German corporations must demand that Russian extractive company Nornickel respect indigenous rights and environmental standards – or end business deals
After more than 21,000 tons of diesel leaked from a power plant tank in May 2020, causing the largest oil spill in the Russian Arctic to date, the company responsible, Nornickel (Norilsk Nickel), had to pay Russia’s highest fine to date.
In the satellite image, diesel oil spilled in the Ambarnaya River on May 31, 2020 is easily recognizable by its red color.
But this is still a long way from repairing the damage, let alone addressing the causes. In addition to the sensitive ecosystem, it is above all the indigenous groups in northern Russia that have to suffer the consequences of Nornickel’s ruthless business model.
“It has been a year since Nornickel discharged diesel fuel into the rivers and lakes of the Taimyr Peninsula. The communities have been without fish since then, and they have not received any compensation. They do not know how they will live. As before, Nornickel refuses to talk to the affected indigenous communities.”Gennady Schukin
Chairman of the Association of Indigenous Communities
of the Taimyr Peninsula
German companies have known for years about Nornickel’s violations of international social and environmental standards. But the company continues to get loans from Commerzbank and Deutsche Bank without any problems. BASF is trying to improve standards, as nickel is particularly important for electromobility – so far without serious success.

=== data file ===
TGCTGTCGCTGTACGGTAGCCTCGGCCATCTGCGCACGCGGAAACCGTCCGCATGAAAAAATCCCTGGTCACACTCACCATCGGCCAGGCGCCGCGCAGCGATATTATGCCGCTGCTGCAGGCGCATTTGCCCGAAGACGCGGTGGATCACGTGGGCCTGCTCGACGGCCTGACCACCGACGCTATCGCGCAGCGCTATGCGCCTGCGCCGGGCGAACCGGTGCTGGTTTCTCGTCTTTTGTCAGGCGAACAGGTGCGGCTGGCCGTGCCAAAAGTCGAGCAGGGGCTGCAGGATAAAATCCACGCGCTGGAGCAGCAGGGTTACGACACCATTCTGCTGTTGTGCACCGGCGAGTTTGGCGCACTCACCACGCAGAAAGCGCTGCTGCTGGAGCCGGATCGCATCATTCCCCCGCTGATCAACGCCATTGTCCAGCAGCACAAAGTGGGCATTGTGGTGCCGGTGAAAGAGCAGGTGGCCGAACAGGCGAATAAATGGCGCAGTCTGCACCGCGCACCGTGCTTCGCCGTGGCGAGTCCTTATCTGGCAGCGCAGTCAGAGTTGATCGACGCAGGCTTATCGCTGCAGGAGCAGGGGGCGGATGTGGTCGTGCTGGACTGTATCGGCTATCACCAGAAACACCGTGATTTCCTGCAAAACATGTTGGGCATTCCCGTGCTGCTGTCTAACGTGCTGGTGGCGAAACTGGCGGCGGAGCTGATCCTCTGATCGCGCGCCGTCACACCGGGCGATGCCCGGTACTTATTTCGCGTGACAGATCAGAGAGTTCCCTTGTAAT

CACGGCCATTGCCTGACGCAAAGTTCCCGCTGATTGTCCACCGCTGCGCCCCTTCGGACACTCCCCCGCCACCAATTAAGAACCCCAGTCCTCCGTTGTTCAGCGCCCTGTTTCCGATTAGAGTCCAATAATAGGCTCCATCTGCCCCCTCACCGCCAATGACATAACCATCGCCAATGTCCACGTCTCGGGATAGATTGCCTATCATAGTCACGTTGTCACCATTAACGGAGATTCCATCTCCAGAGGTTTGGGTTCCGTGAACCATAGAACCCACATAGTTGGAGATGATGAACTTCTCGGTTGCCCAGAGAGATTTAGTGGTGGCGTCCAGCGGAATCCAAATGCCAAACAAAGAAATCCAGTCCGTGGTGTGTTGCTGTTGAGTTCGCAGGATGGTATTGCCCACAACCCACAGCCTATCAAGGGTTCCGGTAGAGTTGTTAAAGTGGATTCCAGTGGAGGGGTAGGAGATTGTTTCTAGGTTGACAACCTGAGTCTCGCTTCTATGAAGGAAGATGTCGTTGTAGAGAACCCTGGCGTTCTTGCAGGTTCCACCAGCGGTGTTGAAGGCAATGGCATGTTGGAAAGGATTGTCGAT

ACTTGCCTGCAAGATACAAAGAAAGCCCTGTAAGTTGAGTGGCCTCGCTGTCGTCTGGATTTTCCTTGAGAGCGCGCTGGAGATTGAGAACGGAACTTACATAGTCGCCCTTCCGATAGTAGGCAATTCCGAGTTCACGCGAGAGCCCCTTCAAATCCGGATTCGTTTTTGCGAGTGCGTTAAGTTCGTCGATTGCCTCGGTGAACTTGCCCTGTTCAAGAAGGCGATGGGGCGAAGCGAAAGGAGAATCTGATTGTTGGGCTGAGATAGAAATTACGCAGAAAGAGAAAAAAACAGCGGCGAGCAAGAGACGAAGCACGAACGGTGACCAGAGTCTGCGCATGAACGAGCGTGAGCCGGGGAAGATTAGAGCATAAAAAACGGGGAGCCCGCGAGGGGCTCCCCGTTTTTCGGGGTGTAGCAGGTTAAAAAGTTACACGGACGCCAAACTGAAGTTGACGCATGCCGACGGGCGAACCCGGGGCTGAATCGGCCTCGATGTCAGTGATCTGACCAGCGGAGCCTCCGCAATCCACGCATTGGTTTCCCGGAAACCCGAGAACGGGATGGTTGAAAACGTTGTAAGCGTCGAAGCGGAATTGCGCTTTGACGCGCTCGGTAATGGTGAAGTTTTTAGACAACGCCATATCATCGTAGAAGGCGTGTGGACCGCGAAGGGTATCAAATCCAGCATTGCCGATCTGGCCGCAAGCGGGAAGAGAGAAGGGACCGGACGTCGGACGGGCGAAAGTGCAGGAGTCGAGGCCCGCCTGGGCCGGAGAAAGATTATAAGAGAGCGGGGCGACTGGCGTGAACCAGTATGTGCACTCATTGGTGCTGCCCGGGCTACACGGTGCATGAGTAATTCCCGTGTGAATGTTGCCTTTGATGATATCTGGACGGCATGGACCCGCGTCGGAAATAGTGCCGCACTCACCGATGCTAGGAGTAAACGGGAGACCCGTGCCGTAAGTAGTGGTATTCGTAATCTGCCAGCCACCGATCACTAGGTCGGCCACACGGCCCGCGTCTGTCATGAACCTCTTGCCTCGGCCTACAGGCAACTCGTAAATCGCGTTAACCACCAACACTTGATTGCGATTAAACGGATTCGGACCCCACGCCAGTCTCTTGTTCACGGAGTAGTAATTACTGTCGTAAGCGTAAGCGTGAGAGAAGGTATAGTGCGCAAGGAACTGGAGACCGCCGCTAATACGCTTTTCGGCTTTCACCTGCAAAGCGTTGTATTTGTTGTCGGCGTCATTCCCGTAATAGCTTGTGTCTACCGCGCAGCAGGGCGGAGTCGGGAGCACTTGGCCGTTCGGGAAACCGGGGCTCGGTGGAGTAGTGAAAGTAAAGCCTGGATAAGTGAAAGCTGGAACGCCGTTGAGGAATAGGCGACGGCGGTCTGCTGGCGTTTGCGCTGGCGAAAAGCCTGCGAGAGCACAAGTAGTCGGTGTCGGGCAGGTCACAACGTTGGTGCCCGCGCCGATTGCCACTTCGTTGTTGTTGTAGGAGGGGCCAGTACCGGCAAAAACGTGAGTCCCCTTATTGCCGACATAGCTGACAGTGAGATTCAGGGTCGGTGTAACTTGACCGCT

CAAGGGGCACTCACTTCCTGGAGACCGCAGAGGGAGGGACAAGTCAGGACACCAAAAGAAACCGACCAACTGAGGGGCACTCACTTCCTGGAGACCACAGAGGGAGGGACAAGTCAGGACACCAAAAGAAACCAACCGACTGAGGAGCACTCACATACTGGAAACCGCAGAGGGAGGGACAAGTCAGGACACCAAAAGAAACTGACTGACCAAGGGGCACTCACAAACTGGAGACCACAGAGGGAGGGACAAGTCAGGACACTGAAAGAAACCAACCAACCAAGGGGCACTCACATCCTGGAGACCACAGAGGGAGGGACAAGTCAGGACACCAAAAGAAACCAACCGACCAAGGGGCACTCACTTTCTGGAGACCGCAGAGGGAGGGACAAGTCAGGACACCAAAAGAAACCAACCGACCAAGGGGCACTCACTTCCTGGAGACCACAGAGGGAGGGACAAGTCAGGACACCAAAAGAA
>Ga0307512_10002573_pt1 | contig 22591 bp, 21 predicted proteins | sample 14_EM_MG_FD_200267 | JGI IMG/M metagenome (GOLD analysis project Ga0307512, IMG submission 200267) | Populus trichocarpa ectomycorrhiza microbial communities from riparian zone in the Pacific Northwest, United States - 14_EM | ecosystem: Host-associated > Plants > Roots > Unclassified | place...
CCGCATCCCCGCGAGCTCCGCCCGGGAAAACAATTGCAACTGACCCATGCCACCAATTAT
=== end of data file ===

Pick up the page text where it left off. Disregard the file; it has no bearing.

“What did Nornickel leave behind on the Kola Peninsula? Our territory was destroyed. But what does the company do? Nothing. It pretends to cooperate with us, but concludes secret contracts without consultation. We have no way to revive our traditional ways of life. Nornickel does not respect the rights of indigenous peoples.”Andrei Danilov
Director of the Sámi Heritage Foundation, Montschegorsk
DWS, the asset management company belonging to Deutsche Bank, on the other hand, has drawn the first consequences, as the identified grievances have not been remedied. DWS has removed Nornickel from a large proportion of its funds. At shareholder meetings, but also in our direct dialogs, we will continue to call for concrete steps to increase the pressure on Nornickel.
“It is very important for German companies building the green economy today to comply with international standards for indigenous peoples’ rights when working with their suppliers. It cannot be that some countries and communities have a clean living environment while indigenous peoples whose lands are mined for the green economy are left amidst devastated lands and ‘moonscapes’.”Pavel Sulyandziga
Chairman of the Batani Foundation